Cease fire is not peace

DJ at Asymptotic Life was directly involved a group that was instrumental in brokering a cease-fire in the Sri Lanka civil war a few years back. They thought the combatants would then do the right thing and continue working towards peace. So they backed off from involvement, thinking their job was done. Tragically, it wasn’t.

The combatants did not use the cease-fire to disarm, broaden understanding, and promote democracy.  News flash: they never have, and they never will. Instead, they consolidated power, fanned the flames of ethnic nationalism, and worked tirelessly to ensure that peace did not happen. Now we see the results: in a year of fighting, 5,000 more people have died.

For those who would end a war, there is much to be learned here. First and foremost, cease-fire should never be mistaken for peace. When cease-fire breaks out (or when the troops come home), our work had just begun.

Secondly, and perhaps more importantly, if peace is to be made, it will not be made by the combatants. If you’re truly anti-war, plan on participating in the process— because no amount of pressure will cause a combatant party to do the work of making peace. They’ve got a vested interest in continuing the conflict.

Indeed, this is often true. Warlords, rebels, and governments frequently do not want conflicts to end, because it suits their political, economic, ideological, and personal purposes that the wars continue. As an example, it’s clear that neither George Bush or bin Laden actually want peace in the Middle East.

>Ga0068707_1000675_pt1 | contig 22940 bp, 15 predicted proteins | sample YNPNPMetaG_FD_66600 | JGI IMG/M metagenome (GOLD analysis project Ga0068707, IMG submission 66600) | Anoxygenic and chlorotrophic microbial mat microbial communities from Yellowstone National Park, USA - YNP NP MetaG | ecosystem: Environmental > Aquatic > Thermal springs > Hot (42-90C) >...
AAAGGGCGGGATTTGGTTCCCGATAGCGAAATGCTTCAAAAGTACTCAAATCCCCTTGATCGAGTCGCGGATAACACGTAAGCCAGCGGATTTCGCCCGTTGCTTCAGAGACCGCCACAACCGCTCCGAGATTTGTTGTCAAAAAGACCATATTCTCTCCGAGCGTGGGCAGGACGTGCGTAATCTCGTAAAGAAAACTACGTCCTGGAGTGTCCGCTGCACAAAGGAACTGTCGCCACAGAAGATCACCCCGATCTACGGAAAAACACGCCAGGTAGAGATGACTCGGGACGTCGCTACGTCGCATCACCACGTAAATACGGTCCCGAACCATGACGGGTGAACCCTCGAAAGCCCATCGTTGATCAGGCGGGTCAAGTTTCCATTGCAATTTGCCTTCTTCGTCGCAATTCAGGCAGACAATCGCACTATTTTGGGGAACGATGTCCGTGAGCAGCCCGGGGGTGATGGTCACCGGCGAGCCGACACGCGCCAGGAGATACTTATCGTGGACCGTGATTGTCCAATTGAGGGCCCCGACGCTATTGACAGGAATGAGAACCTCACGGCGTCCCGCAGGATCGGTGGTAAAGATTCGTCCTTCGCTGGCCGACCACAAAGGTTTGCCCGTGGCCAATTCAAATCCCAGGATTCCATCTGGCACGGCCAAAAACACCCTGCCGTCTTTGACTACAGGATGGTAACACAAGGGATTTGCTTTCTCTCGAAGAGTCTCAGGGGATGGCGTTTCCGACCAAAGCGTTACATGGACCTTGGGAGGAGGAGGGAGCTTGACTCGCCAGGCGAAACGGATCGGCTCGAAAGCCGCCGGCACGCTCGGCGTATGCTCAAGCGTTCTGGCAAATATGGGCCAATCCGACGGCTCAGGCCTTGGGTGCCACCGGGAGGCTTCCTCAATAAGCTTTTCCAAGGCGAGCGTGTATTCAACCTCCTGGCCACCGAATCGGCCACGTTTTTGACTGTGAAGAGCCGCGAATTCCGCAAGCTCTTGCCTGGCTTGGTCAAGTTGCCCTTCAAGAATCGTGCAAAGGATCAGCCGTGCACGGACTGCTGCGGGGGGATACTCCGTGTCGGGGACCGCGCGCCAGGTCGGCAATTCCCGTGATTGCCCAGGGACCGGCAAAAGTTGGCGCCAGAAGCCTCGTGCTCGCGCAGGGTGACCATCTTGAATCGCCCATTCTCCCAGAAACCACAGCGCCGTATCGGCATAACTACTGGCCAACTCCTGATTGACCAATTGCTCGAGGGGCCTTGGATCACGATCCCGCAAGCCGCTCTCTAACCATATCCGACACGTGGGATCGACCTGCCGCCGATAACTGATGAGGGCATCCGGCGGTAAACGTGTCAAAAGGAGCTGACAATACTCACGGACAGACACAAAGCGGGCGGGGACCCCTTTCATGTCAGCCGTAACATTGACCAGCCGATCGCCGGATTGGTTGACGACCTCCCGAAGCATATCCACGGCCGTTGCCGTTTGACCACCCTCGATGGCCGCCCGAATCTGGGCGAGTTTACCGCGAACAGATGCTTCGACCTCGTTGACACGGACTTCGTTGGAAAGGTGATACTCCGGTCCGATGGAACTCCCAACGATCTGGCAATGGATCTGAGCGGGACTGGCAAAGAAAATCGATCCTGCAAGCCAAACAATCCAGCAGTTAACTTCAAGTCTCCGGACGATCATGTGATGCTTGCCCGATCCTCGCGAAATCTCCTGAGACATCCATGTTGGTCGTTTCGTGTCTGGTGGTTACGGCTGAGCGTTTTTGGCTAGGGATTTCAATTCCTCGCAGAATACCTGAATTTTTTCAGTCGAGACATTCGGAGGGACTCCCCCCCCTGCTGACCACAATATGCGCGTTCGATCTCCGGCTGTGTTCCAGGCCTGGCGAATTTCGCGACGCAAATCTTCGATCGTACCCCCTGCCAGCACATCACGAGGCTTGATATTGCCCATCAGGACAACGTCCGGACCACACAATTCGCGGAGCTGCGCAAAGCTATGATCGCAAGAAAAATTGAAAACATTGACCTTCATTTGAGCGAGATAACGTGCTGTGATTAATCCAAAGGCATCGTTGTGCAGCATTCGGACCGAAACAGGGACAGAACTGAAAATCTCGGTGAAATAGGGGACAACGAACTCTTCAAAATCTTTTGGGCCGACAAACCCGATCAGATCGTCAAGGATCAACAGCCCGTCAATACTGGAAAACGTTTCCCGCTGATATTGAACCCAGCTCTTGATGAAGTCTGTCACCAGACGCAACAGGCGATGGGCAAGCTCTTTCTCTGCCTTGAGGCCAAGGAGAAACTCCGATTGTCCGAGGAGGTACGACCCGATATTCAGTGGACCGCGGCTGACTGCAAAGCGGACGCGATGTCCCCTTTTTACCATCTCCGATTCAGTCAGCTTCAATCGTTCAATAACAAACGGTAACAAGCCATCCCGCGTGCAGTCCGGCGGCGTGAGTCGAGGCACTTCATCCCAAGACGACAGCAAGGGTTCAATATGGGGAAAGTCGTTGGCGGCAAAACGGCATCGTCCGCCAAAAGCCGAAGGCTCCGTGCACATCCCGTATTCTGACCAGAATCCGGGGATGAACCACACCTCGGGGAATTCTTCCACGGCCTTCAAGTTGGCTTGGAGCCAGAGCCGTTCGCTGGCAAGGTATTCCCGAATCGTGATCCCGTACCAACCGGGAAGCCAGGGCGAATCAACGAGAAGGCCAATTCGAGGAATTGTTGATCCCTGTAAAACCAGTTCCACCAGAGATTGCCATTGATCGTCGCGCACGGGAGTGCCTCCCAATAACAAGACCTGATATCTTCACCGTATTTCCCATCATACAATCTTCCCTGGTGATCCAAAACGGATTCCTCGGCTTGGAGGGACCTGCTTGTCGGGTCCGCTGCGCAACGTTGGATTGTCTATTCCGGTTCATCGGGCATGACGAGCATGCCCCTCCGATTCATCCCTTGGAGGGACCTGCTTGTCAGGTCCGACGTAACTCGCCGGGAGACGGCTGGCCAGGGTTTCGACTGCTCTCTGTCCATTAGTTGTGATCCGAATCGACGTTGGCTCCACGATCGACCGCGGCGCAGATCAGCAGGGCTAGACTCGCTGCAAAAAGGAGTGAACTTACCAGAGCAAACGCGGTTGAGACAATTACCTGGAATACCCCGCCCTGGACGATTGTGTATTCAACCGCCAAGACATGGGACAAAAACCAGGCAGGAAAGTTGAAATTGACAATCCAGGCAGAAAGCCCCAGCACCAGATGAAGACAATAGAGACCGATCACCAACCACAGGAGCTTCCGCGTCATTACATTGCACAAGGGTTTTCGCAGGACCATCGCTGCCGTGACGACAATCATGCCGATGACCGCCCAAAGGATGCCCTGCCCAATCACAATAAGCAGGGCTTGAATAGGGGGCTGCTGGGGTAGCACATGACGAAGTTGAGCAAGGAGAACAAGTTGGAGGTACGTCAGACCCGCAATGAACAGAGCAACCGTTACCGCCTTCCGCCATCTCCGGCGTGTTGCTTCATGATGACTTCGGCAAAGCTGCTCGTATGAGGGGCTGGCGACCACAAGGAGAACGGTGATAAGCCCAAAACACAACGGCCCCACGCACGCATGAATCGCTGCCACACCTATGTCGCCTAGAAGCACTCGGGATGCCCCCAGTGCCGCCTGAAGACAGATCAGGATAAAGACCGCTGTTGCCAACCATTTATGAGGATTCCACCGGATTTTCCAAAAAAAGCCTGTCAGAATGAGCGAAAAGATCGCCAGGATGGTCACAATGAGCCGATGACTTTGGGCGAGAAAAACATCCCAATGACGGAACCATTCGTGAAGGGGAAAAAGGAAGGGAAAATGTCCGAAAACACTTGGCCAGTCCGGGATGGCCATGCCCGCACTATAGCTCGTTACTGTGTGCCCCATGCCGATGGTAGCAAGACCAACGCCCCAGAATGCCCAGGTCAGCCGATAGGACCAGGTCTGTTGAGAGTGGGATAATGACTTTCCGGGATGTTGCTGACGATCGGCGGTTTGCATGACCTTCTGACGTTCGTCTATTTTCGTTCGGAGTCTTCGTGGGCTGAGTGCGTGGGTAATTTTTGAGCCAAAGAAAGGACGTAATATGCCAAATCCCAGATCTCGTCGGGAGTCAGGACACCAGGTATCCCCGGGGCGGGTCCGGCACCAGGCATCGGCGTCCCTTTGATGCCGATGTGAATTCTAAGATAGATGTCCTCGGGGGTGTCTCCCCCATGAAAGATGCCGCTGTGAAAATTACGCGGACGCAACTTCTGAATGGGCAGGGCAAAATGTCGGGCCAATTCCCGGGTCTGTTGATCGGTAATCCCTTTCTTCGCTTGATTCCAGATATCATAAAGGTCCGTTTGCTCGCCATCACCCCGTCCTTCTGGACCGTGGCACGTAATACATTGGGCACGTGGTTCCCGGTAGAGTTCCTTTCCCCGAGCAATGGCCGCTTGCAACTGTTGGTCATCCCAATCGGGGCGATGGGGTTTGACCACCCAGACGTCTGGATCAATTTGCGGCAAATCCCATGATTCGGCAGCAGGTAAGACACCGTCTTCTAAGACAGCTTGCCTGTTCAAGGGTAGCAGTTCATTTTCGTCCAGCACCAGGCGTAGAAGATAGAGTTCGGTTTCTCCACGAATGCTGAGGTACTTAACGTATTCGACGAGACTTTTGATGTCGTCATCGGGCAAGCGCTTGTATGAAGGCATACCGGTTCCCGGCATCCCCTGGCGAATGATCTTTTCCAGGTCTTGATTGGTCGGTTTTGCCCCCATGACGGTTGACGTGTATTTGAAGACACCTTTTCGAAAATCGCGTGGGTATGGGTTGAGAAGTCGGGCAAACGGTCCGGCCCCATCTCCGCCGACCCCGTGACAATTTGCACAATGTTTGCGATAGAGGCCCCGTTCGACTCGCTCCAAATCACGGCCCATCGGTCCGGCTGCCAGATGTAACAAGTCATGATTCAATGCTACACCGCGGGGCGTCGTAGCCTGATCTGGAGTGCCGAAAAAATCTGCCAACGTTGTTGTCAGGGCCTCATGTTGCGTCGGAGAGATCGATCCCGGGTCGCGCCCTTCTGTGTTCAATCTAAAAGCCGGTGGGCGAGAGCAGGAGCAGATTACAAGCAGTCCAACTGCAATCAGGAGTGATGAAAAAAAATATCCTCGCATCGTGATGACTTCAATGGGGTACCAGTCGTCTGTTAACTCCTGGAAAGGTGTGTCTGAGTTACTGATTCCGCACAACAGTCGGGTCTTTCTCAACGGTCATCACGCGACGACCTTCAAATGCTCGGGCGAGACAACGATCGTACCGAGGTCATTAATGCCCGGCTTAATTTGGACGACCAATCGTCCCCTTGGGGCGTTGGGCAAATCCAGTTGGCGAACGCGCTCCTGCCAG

If peace is to be made, it’s up to committed individuals willing to make the commitment to see it through. I truly regret that I let our opportunity pass.

When the troops finally do come home from Iraq. our job, as DJ notes, will have just begun. That’s when we’ll need to prevent further such wars.


  1. Just to clarify, our group didn’t “broker” the peace agreement– we prepared the ground for it. The Norwegians get the bulk of the credit for brokering, but without the grassroots work we did, their work would not have been successful.

    This another easily-overlooked aspect of peace strategy: it must take place at several levels simultaneously. Since few groups operate well at more than one level, it requires complimentary efforts between groups.

  2. Sie.Kathieravelu

    I agree that if peace is to be made, it is upto committed individuals willing to make the commitment to see it through. For that purpose a solution must be put forward for others to consider and comment. For the problems in Sri Lanka I have a solution that is fair andjust. The only problem with the solution is that the present day political parties, who are the masters of the da are not illing to consider it. So the only option left is go to the masses. But goig to the masses directly will cost a lot financially, which I cnnot afford. Persons or organizations interested in bringing about peace , harmony and stability to Sri Lanka are kindly and humbly requested to contact me via email: –

  3. There are a number of grassroots organizations in Sri Lanka, and many peace organizations, but only one group that really blankets the country– Sarvodaya. Some peaceworkers have called Sarvodaya “the sleeping giant”– an embarassing but accurate moniker. Some (within and without the organization) believe that without Sarvodaya’s involvement, peace will not be possible in Sri Lanka.

    Sarvodaya’s peace secretariat, though intermittent in its efforts, has been fairly effective. If you’re serious about grassroots outreach, they’re the ones to talk to.

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